The Death of Spock
My family know I’m a huge Star Trek fan but they have been puzzled by my deep sadness at the passing of Leonard Nimoy today. They wonder how could I care so much about a science fiction character or an actor I’ve never even met. I think the best way I can explain it is to tell a little story about a true event involving Star Trek that happened to me when I was a young boy.
In June 1982, when I was eleven years old, I went to see Star Trek II: The Wrath of Khan at a local theater. I knew going in that Mr. Nimoy’s beloved character Spock was going to die in the film. We all knew because it was headline news at the time and ironically it was as big a story as Mr. Nimoy’s death is today. What we didn’t know was how Spock was going to die. As we all stood in line to get into the auditorium the doors opened and the previous audience filed out. Many of the people were blowing their noses and wiping away tears as they exited and walked by us. Those of us waiting in line thought to ourselves “oh no, this is going to be brutal”.
So I sat down and watched the movie and eventually we come to the scene of Spock’s demise at the end. I felt myself overcome with emotion and closed my eyes tight in an attempt to hold back my tears. And there in the darkness I begin to hear people around me sniffling and crying. Some children, and even some adults, were openly weeping and sobbing! It seemed at that moment as if the whole packed theater was mourning Spock’s death in some way. But we weren’t just crying because Spock had died. We were also crying because of how he died: saving the lives of his shipmates and his friends. And he did so with dignity and courage in the face of certain death while explaining the logic of his actions with the words “the needs of the many outweigh the needs of the few…or the one”.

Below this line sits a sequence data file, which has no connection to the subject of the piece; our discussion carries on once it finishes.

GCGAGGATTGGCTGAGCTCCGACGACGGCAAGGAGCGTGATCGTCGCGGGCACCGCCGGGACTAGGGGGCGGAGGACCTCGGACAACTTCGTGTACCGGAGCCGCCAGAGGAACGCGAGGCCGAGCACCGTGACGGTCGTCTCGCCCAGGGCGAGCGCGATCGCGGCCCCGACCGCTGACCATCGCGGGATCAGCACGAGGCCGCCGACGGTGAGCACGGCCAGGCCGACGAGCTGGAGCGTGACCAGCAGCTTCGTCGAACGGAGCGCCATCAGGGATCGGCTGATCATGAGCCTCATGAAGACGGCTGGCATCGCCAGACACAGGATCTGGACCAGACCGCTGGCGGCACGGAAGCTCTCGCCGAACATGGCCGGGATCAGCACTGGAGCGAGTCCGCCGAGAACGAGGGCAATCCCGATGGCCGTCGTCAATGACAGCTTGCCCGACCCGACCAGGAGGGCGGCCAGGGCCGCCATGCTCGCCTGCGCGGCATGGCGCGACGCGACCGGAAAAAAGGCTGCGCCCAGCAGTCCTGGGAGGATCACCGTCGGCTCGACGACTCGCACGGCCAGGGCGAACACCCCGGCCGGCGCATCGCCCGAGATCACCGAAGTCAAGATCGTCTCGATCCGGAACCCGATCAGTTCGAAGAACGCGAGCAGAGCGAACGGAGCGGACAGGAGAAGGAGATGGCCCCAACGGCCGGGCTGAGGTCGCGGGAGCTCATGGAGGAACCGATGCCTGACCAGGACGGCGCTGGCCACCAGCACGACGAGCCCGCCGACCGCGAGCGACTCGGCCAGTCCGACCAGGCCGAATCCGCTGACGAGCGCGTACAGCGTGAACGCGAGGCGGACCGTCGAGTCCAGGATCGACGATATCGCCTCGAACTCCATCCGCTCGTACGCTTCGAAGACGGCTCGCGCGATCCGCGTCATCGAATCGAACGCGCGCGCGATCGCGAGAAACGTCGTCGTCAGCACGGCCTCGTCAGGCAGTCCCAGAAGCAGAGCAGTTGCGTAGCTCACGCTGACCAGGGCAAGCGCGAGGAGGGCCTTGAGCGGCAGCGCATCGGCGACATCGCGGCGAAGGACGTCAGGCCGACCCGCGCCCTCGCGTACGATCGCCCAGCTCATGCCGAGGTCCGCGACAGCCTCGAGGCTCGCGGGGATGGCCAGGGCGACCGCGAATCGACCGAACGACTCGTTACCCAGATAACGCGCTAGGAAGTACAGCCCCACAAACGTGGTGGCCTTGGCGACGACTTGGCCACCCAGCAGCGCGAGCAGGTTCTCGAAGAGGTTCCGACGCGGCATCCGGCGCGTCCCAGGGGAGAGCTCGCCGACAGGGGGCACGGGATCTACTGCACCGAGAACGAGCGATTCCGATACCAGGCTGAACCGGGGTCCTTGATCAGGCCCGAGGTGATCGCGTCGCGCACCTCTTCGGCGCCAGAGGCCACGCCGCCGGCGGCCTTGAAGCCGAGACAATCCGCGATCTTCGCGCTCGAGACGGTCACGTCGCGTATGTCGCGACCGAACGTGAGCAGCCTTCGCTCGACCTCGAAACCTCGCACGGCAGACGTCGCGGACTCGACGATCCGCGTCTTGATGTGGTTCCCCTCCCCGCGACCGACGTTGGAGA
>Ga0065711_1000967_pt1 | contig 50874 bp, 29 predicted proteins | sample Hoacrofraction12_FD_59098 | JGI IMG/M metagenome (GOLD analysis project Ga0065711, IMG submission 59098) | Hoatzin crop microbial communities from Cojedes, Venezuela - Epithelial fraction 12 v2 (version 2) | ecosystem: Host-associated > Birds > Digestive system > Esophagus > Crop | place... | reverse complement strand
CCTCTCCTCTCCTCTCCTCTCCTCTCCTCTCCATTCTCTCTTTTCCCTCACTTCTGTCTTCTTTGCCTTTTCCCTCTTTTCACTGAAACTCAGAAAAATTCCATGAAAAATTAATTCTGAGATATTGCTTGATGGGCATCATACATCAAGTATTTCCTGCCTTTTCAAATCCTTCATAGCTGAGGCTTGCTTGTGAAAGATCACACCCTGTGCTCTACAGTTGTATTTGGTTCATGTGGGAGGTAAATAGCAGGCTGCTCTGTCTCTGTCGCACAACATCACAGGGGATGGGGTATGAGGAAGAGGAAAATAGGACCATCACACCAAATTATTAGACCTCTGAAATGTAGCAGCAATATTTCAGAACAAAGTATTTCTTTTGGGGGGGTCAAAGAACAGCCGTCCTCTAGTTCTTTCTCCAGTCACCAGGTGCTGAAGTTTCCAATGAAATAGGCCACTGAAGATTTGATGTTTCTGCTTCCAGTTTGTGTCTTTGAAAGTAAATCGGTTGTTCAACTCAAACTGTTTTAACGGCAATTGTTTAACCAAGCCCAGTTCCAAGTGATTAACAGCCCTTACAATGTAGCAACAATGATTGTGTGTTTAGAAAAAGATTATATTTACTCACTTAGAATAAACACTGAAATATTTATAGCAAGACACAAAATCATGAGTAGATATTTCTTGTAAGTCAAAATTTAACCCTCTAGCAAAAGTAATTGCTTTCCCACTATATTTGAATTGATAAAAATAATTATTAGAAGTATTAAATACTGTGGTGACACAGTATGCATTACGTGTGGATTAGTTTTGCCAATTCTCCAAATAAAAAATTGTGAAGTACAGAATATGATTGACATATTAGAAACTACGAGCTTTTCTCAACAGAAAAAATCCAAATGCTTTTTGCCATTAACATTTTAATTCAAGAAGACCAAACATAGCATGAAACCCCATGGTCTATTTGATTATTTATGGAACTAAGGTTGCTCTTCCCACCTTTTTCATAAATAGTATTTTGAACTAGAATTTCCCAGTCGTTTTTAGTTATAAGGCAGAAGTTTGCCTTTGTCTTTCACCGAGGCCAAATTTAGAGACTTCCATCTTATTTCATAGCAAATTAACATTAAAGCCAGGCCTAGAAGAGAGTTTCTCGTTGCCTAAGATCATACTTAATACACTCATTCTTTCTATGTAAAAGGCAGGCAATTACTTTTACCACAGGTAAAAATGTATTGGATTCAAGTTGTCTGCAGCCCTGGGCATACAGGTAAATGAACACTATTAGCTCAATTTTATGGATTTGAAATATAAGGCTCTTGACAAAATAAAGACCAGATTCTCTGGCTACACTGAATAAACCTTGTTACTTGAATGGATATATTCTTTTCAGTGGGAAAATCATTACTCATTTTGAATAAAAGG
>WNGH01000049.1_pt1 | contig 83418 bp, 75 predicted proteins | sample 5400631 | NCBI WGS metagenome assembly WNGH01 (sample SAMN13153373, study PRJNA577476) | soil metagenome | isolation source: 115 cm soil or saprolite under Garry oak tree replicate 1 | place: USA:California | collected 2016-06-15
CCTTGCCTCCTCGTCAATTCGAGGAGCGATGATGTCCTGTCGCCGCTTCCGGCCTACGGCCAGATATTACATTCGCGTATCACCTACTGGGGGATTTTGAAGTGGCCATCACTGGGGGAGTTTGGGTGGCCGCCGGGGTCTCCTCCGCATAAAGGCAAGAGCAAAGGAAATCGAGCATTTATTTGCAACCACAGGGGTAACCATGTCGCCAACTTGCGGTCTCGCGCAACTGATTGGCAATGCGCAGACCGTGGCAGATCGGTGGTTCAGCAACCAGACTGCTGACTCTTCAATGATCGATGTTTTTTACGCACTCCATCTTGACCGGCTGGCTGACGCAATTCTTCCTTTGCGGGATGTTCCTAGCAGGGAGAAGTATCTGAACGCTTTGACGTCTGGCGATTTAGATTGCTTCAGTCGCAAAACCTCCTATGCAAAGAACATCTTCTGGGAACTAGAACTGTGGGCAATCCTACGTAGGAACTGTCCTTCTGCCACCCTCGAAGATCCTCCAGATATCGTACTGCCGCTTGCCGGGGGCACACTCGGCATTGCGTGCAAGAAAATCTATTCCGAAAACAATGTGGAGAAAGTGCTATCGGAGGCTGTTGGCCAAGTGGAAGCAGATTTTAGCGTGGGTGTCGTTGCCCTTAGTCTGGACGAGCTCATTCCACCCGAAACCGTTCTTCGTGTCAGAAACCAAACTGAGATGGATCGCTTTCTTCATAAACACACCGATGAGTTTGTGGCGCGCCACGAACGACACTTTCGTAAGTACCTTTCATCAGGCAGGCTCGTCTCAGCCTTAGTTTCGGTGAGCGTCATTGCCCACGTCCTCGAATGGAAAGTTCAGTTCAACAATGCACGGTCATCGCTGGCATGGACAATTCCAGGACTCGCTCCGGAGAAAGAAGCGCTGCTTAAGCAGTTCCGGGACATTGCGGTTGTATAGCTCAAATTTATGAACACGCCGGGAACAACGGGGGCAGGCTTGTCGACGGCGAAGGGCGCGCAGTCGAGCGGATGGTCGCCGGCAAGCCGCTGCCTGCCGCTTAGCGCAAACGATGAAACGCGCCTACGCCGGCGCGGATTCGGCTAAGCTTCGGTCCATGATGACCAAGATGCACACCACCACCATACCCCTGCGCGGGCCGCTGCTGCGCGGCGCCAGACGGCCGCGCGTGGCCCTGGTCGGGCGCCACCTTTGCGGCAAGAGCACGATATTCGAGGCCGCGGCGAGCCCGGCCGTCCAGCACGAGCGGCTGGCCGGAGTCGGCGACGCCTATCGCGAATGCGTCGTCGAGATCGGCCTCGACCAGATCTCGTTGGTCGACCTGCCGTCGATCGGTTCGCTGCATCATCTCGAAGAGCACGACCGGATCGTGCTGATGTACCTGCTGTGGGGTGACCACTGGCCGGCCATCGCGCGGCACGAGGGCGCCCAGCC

It was at that moment that not only did I learn how to face the “no-win scenario” but my feelings about the TV series were confirmed: Star Trek was much more than entertainment, it really did have lessons to teach and examples to live by, but not just for the fans of the franchise, but for all of humanity. Over the years I have tried to defer to Mr. Spock’s logic and ability to handle his emotions when faced with tough decisions and stressful situations, and even in the face of death. I have also tried to live by the principles and examples presented in the Star Trek universe and will continue to do so until the end of my own days.
Eventually Mr. Nimoy also embraced his fictional character and Star Trek, including the enormous fan base that loved him and what he represented. Because Leonard Nimoy was much more than just Spock, he was an actor, a singer, a photographer, a writer and a poet. I hope that in his death people will learn a little bit more about him and come to see that he certainly lived long and prospered and embraced life itself. A few days ago he posted his last message to Twitter, a very touching last little lesson to leave us all:
“A life is like a garden. Perfect moments can be had, but
not preserved, except in memory. LLAP”
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